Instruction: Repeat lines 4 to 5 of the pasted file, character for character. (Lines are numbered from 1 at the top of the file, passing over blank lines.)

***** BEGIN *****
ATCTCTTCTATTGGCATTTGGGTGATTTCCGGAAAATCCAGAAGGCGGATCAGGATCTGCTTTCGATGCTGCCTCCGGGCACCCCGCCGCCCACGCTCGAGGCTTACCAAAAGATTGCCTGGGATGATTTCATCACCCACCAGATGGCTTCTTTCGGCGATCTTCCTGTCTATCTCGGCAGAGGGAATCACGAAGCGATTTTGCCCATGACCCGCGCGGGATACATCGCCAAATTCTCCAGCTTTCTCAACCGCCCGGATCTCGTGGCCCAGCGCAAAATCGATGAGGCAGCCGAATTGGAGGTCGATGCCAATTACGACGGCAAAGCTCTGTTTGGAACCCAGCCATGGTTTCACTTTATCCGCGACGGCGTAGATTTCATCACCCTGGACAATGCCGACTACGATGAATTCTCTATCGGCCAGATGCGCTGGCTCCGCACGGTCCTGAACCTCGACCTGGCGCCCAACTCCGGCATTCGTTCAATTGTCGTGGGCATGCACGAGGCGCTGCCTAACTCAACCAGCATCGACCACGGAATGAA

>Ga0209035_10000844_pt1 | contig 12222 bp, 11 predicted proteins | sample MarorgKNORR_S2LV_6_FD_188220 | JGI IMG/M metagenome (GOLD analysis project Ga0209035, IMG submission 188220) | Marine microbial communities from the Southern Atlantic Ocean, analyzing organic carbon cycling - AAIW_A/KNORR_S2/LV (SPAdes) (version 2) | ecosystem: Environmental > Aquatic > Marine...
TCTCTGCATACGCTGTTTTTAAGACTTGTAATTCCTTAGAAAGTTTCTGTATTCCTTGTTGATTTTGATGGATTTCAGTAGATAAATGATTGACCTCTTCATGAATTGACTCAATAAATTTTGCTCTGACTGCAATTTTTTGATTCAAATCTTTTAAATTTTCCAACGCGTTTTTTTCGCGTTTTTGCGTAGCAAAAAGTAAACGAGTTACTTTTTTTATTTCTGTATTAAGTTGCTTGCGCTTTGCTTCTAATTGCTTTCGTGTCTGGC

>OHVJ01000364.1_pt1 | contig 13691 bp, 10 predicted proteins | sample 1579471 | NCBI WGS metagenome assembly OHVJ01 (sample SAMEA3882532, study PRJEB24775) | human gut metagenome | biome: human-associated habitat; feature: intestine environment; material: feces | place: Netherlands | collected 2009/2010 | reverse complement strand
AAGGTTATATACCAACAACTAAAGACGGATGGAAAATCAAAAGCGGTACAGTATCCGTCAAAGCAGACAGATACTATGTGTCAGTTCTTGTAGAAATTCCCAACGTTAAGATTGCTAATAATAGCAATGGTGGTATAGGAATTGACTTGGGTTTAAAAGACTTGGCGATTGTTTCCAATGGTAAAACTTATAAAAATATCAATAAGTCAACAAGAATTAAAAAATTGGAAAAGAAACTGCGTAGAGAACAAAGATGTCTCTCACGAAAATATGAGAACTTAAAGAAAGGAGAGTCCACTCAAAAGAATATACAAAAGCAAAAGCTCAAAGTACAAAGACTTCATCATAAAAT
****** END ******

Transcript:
>OHVJ01000364.1_pt1 | contig 13691 bp, 10 predicted proteins | sample 1579471 | NCBI WGS metagenome assembly OHVJ01 (sample SAMEA3882532, study PRJEB24775) | human gut metagenome | biome: human-associated habitat; feature: intestine environment; material: feces | place: Netherlands | collected 2009/2010 | reverse complement strand
AAGGTTATATACCAACAACTAAAGACGGATGGAAAATCAAAAGCGGTACAGTATCCGTCAAAGCAGACAGATACTATGTGTCAGTTCTTGTAGAAATTCCCAACGTTAAGATTGCTAATAATAGCAATGGTGGTATAGGAATTGACTTGGGTTTAAAAGACTTGGCGATTGTTTCCAATGGTAAAACTTATAAAAATATCAATAAGTCAACAAGAATTAAAAAATTGGAAAAGAAACTGCGTAGAGAACAAAGATGTCTCTCACGAAAATATGAGAACTTAAAGAAAGGAGAGTCCACTCAAAAGAATATACAAAAGCAAAAGCTCAAAGTACAAAGACTTCATCATAAAAT